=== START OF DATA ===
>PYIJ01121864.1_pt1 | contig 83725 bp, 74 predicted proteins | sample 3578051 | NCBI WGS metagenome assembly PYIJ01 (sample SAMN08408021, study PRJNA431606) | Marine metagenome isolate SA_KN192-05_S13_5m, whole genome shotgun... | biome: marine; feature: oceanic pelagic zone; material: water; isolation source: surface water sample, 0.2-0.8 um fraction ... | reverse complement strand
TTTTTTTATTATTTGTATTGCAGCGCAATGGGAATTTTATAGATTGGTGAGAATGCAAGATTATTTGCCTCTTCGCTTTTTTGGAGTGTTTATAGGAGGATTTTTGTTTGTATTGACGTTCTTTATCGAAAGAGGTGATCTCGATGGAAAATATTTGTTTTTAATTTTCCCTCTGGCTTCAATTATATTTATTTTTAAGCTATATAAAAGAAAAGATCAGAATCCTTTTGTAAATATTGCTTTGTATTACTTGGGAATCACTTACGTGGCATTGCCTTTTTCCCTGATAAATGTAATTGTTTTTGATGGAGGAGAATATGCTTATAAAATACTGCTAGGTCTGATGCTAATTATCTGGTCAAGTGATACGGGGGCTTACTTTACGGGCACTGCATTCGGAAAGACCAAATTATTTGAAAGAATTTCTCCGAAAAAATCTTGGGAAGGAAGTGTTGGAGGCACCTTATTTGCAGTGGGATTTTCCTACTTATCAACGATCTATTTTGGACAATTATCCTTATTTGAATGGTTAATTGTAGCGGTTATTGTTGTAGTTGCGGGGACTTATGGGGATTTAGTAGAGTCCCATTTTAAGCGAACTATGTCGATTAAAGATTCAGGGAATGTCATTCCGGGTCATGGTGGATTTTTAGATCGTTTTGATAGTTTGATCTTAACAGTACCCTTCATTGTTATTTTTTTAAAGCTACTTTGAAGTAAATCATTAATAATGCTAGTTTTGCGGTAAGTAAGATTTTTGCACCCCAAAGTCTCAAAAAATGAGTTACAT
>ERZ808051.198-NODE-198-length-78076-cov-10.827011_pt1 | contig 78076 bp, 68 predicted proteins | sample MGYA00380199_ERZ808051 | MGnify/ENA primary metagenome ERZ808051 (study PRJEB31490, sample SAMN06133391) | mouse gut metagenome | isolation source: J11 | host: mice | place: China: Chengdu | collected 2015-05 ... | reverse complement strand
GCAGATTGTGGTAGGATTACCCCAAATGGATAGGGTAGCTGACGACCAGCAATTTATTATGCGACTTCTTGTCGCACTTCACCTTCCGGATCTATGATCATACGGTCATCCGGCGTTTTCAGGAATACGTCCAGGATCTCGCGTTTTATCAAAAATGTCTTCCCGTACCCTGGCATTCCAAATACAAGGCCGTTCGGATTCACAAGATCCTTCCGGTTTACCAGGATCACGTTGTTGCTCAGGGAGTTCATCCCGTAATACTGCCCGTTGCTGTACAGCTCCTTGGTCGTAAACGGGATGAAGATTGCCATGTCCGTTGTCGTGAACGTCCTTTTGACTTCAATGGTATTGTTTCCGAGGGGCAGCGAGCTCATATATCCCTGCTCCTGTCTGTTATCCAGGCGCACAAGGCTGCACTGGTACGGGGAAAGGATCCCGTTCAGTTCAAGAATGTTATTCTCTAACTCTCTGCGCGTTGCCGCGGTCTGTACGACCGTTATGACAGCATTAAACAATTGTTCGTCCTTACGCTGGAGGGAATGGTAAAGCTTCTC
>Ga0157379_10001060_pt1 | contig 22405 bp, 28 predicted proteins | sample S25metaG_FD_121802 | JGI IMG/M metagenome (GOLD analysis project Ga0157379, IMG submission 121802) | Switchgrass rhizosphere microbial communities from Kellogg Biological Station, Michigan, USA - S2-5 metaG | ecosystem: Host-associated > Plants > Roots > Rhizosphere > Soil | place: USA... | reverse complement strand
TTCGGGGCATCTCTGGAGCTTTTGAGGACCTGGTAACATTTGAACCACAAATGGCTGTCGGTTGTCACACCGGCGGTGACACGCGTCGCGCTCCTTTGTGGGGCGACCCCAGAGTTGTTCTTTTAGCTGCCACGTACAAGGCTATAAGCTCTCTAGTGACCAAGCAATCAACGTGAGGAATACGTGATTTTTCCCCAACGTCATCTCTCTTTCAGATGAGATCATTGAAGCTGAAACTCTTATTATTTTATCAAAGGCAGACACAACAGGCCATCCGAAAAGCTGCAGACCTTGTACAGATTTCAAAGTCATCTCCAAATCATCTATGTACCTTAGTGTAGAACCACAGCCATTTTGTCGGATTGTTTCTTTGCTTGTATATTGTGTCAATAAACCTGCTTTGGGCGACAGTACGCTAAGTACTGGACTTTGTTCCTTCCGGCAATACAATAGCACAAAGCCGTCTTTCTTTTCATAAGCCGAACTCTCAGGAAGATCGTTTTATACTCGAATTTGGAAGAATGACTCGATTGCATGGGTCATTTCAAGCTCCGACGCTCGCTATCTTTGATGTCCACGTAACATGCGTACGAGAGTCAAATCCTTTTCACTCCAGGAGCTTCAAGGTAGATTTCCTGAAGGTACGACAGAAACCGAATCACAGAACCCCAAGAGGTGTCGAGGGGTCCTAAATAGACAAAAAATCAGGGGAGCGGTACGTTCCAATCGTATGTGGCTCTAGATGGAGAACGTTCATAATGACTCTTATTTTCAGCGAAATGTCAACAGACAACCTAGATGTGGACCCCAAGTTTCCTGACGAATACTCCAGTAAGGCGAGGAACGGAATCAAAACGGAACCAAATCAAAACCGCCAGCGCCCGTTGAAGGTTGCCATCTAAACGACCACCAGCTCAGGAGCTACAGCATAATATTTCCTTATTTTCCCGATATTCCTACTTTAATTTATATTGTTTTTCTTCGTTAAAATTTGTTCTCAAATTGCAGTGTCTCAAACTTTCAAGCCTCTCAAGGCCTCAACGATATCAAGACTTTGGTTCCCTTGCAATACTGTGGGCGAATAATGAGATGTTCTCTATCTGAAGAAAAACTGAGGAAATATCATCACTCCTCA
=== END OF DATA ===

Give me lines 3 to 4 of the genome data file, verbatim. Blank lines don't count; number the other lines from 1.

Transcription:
>ERZ808051.198-NODE-198-length-78076-cov-10.827011_pt1 | contig 78076 bp, 68 predicted proteins | sample MGYA00380199_ERZ808051 | MGnify/ENA primary metagenome ERZ808051 (study PRJEB31490, sample SAMN06133391) | mouse gut metagenome | isolation source: J11 | host: mice | place: China: Chengdu | collected 2015-05 ... | reverse complement strand
GCAGATTGTGGTAGGATTACCCCAAATGGATAGGGTAGCTGACGACCAGCAATTTATTATGCGACTTCTTGTCGCACTTCACCTTCCGGATCTATGATCATACGGTCATCCGGCGTTTTCAGGAATACGTCCAGGATCTCGCGTTTTATCAAAAATGTCTTCCCGTACCCTGGCATTCCAAATACAAGGCCGTTCGGATTCACAAGATCCTTCCGGTTTACCAGGATCACGTTGTTGCTCAGGGAGTTCATCCCGTAATACTGCCCGTTGCTGTACAGCTCCTTGGTCGTAAACGGGATGAAGATTGCCATGTCCGTTGTCGTGAACGTCCTTTTGACTTCAATGGTATTGTTTCCGAGGGGCAGCGAGCTCATATATCCCTGCTCCTGTCTGTTATCCAGGCGCACAAGGCTGCACTGGTACGGGGAAAGGATCCCGTTCAGTTCAAGAATGTTATTCTCTAACTCTCTGCGCGTTGCCGCGGTCTGTACGACCGTTATGACAGCATTAAACAATTGTTCGTCCTTACGCTGGAGGGAATGGTAAAGCTTCTC